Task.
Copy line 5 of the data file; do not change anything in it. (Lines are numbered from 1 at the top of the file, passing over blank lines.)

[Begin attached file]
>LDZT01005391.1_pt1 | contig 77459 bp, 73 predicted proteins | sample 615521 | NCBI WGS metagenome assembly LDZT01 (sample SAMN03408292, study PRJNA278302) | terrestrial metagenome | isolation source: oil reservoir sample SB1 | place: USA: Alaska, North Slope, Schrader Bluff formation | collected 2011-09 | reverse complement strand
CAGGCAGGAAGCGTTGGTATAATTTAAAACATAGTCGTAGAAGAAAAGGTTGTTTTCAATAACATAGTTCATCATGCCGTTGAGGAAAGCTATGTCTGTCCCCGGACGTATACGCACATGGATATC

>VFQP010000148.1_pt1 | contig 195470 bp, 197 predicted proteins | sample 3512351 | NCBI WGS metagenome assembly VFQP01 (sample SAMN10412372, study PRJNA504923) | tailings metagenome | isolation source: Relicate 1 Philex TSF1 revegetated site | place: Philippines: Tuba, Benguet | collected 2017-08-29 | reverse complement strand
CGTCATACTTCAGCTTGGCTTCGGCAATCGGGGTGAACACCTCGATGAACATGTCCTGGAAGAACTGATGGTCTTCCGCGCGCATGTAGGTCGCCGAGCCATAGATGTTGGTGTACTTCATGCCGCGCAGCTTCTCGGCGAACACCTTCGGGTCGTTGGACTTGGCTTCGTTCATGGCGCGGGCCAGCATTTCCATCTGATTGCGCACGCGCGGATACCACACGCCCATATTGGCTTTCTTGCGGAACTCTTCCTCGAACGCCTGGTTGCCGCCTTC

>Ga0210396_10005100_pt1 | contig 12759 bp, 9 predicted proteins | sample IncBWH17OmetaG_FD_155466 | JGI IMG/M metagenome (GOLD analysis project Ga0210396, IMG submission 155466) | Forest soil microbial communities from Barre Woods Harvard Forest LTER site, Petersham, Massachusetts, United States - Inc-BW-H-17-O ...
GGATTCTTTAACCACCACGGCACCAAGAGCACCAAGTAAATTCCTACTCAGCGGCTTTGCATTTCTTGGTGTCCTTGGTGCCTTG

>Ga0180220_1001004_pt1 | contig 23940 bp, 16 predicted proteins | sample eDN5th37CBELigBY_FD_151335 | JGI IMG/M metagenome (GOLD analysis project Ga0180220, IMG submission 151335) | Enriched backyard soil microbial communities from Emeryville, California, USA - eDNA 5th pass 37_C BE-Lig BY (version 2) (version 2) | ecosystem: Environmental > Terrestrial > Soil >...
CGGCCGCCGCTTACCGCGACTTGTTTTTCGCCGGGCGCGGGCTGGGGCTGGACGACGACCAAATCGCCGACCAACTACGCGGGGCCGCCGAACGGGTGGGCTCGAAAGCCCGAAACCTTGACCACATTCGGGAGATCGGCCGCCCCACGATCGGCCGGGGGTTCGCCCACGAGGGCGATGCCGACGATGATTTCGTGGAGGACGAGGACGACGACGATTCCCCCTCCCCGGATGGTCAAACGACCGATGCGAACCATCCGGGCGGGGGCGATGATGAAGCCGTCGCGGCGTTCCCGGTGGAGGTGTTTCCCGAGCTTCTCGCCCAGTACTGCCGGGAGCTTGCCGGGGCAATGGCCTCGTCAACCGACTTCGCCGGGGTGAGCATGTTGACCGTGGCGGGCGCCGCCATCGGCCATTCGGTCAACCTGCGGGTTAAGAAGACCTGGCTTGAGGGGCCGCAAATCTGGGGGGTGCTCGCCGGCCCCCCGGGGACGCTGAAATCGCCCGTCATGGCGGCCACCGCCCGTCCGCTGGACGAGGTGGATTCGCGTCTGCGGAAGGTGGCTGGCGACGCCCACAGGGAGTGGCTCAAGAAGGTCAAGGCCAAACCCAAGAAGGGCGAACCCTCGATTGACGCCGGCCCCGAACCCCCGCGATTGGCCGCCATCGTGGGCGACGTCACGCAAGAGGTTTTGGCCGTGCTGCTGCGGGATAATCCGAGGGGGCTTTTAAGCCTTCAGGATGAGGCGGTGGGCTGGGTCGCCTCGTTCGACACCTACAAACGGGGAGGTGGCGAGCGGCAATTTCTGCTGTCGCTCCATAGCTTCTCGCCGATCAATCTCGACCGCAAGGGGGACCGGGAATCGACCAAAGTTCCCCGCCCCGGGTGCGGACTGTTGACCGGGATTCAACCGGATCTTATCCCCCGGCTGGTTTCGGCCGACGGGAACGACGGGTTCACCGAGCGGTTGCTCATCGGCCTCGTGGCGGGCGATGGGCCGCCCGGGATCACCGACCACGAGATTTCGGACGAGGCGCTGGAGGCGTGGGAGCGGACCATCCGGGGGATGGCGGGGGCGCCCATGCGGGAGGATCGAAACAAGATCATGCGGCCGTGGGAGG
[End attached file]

>Ga0210396_10005100_pt1 | contig 12759 bp, 9 predicted proteins | sample IncBWH17OmetaG_FD_155466 | JGI IMG/M metagenome (GOLD analysis project Ga0210396, IMG submission 155466) | Forest soil microbial communities from Barre Woods Harvard Forest LTER site, Petersham, Massachusetts, United States - Inc-BW-H-17-O ...